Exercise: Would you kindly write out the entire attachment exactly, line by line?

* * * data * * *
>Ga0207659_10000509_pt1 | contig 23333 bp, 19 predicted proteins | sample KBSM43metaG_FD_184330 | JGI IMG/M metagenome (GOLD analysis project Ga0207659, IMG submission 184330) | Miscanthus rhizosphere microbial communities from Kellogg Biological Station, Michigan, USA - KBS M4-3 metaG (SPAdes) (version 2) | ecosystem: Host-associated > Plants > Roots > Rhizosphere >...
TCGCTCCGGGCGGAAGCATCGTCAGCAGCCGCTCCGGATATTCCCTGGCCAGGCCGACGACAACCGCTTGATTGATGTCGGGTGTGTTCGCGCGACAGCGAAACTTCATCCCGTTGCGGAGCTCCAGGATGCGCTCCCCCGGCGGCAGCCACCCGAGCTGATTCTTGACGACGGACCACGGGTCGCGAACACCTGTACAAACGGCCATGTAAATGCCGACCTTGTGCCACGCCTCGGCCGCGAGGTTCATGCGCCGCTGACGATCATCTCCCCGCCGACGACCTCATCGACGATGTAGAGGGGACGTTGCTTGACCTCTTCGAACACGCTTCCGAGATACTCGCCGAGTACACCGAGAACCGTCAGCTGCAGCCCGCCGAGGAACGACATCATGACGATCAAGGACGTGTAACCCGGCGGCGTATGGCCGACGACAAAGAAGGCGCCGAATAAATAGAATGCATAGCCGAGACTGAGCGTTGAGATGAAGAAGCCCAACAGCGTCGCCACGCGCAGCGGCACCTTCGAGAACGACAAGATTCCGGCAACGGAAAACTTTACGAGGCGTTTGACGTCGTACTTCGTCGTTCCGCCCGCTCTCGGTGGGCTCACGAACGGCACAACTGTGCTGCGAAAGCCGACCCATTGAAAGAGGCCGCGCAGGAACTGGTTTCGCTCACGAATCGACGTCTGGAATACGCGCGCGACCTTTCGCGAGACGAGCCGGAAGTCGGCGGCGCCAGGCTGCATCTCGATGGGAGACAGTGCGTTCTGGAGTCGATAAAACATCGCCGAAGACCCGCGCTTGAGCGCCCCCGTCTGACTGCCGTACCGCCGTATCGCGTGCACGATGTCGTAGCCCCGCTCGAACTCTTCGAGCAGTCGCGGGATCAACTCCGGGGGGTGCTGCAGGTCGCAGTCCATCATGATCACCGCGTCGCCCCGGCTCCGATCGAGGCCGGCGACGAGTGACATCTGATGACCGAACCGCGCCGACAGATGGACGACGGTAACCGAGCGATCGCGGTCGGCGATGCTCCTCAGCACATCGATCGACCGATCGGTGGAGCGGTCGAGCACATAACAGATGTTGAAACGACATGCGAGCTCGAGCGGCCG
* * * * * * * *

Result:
>Ga0207659_10000509_pt1 | contig 23333 bp, 19 predicted proteins | sample KBSM43metaG_FD_184330 | JGI IMG/M metagenome (GOLD analysis project Ga0207659, IMG submission 184330) | Miscanthus rhizosphere microbial communities from Kellogg Biological Station, Michigan, USA - KBS M4-3 metaG (SPAdes) (version 2) | ecosystem: Host-associated > Plants > Roots > Rhizosphere >...
TCGCTCCGGGCGGAAGCATCGTCAGCAGCCGCTCCGGATATTCCCTGGCCAGGCCGACGACAACCGCTTGATTGATGTCGGGTGTGTTCGCGCGACAGCGAAACTTCATCCCGTTGCGGAGCTCCAGGATGCGCTCCCCCGGCGGCAGCCACCCGAGCTGATTCTTGACGACGGACCACGGGTCGCGAACACCTGTACAAACGGCCATGTAAATGCCGACCTTGTGCCACGCCTCGGCCGCGAGGTTCATGCGCCGCTGACGATCATCTCCCCGCCGACGACCTCATCGACGATGTAGAGGGGACGTTGCTTGACCTCTTCGAACACGCTTCCGAGATACTCGCCGAGTACACCGAGAACCGTCAGCTGCAGCCCGCCGAGGAACGACATCATGACGATCAAGGACGTGTAACCCGGCGGCGTATGGCCGACGACAAAGAAGGCGCCGAATAAATAGAATGCATAGCCGAGACTGAGCGTTGAGATGAAGAAGCCCAACAGCGTCGCCACGCGCAGCGGCACCTTCGAGAACGACAAGATTCCGGCAACGGAAAACTTTACGAGGCGTTTGACGTCGTACTTCGTCGTTCCGCCCGCTCTCGGTGGGCTCACGAACGGCACAACTGTGCTGCGAAAGCCGACCCATTGAAAGAGGCCGCGCAGGAACTGGTTTCGCTCACGAATCGACGTCTGGAATACGCGCGCGACCTTTCGCGAGACGAGCCGGAAGTCGGCGGCGCCAGGCTGCATCTCGATGGGAGACAGTGCGTTCTGGAGTCGATAAAACATCGCCGAAGACCCGCGCTTGAGCGCCCCCGTCTGACTGCCGTACCGCCGTATCGCGTGCACGATGTCGTAGCCCCGCTCGAACTCTTCGAGCAGTCGCGGGATCAACTCCGGGGGGTGCTGCAGGTCGCAGTCCATCATGATCACCGCGTCGCCCCGGCTCCGATCGAGGCCGGCGACGAGTGACATCTGATGACCGAACCGCGCCGACAGATGGACGACGGTAACCGAGCGATCGCGGTCGGCGATGCTCCTCAGCACATCGATCGACCGATCGGTGGAGCGGTCGAGCACATAACAGATGTTGAAACGACATGCGAGCTCGAGCGGCCG